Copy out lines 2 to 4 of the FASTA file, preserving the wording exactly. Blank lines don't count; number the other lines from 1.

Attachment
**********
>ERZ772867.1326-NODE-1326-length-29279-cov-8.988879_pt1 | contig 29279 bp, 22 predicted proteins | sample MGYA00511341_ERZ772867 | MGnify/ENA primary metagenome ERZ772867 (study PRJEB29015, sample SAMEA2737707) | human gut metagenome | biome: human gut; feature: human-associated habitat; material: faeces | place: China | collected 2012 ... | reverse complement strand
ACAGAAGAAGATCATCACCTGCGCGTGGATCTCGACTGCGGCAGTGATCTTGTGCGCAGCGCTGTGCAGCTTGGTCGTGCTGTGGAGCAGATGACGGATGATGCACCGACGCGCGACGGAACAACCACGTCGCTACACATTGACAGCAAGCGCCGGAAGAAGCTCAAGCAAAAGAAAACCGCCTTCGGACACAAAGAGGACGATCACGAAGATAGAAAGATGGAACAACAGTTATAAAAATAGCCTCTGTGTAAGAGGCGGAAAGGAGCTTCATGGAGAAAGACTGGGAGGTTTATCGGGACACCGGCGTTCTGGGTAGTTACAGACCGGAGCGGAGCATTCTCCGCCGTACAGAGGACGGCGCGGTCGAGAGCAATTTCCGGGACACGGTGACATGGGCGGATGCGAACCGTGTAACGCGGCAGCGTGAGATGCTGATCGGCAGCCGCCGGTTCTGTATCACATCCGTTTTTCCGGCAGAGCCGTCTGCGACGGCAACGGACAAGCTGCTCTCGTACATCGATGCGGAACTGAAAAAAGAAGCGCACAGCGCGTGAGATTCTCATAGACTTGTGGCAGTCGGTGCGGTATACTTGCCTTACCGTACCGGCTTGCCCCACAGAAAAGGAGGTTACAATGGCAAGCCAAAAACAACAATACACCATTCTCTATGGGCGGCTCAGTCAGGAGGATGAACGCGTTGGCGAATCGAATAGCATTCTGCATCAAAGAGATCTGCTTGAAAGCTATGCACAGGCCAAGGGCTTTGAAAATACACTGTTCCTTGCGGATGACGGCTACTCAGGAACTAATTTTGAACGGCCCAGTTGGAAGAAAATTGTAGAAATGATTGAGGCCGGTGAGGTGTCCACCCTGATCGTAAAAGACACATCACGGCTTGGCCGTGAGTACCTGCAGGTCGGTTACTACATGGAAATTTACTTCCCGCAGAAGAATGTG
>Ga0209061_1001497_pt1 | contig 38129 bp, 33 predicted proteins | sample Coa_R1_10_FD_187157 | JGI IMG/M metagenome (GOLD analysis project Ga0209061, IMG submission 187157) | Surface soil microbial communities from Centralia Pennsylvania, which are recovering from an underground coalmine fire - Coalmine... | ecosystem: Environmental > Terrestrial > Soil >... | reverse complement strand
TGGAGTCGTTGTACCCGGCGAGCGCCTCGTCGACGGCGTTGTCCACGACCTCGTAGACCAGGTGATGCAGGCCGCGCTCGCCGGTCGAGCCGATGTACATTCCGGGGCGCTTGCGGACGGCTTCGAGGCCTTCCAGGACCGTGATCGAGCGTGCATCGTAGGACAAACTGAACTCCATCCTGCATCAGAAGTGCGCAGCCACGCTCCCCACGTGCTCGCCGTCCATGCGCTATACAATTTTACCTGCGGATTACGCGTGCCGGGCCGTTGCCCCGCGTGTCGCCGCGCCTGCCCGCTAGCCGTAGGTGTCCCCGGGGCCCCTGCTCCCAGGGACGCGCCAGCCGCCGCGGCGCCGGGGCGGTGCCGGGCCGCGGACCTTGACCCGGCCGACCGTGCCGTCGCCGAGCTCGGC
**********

ACAGAAGAAGATCATCACCTGCGCGTGGATCTCGACTGCGGCAGTGATCTTGTGCGCAGCGCTGTGCAGCTTGGTCGTGCTGTGGAGCAGATGACGGATGATGCACCGACGCGCGACGGAACAACCACGTCGCTACACATTGACAGCAAGCGCCGGAAGAAGCTCAAGCAAAAGAAAACCGCCTTCGGACACAAAGAGGACGATCACGAAGATAGAAAGATGGAACAACAGTTATAAAAATAGCCTCTGTGTAAGAGGCGGAAAGGAGCTTCATGGAGAAAGACTGGGAGGTTTATCGGGACACCGGCGTTCTGGGTAGTTACAGACCGGAGCGGAGCATTCTCCGCCGTACAGAGGACGGCGCGGTCGAGAGCAATTTCCGGGACACGGTGACATGGGCGGATGCGAACCGTGTAACGCGGCAGCGTGAGATGCTGATCGGCAGCCGCCGGTTCTGTATCACATCCGTTTTTCCGGCAGAGCCGTCTGCGACGGCAACGGACAAGCTGCTCTCGTACATCGATGCGGAACTGAAAAAAGAAGCGCACAGCGCGTGAGATTCTCATAGACTTGTGGCAGTCGGTGCGGTATACTTGCCTTACCGTACCGGCTTGCCCCACAGAAAAGGAGGTTACAATGGCAAGCCAAAAACAACAATACACCATTCTCTATGGGCGGCTCAGTCAGGAGGATGAACGCGTTGGCGAATCGAATAGCATTCTGCATCAAAGAGATCTGCTTGAAAGCTATGCACAGGCCAAGGGCTTTGAAAATACACTGTTCCTTGCGGATGACGGCTACTCAGGAACTAATTTTGAACGGCCCAGTTGGAAGAAAATTGTAGAAATGATTGAGGCCGGTGAGGTGTCCACCCTGATCGTAAAAGACACATCACGGCTTGGCCGTGAGTACCTGCAGGTCGGTTACTACATGGAAATTTACTTCCCGCAGAAGAATGTG
>Ga0209061_1001497_pt1 | contig 38129 bp, 33 predicted proteins | sample Coa_R1_10_FD_187157 | JGI IMG/M metagenome (GOLD analysis project Ga0209061, IMG submission 187157) | Surface soil microbial communities from Centralia Pennsylvania, which are recovering from an underground coalmine fire - Coalmine... | ecosystem: Environmental > Terrestrial > Soil >... | reverse complement strand
TGGAGTCGTTGTACCCGGCGAGCGCCTCGTCGACGGCGTTGTCCACGACCTCGTAGACCAGGTGATGCAGGCCGCGCTCGCCGGTCGAGCCGATGTACATTCCGGGGCGCTTGCGGACGGCTTCGAGGCCTTCCAGGACCGTGATCGAGCGTGCATCGTAGGACAAACTGAACTCCATCCTGCATCAGAAGTGCGCAGCCACGCTCCCCACGTGCTCGCCGTCCATGCGCTATACAATTTTACCTGCGGATTACGCGTGCCGGGCCGTTGCCCCGCGTGTCGCCGCGCCTGCCCGCTAGCCGTAGGTGTCCCCGGGGCCCCTGCTCCCAGGGACGCGCCAGCCGCCGCGGCGCCGGGGCGGTGCCGGGCCGCGGACCTTGACCCGGCCGACCGTGCCGTCGCCGAGCTCGGC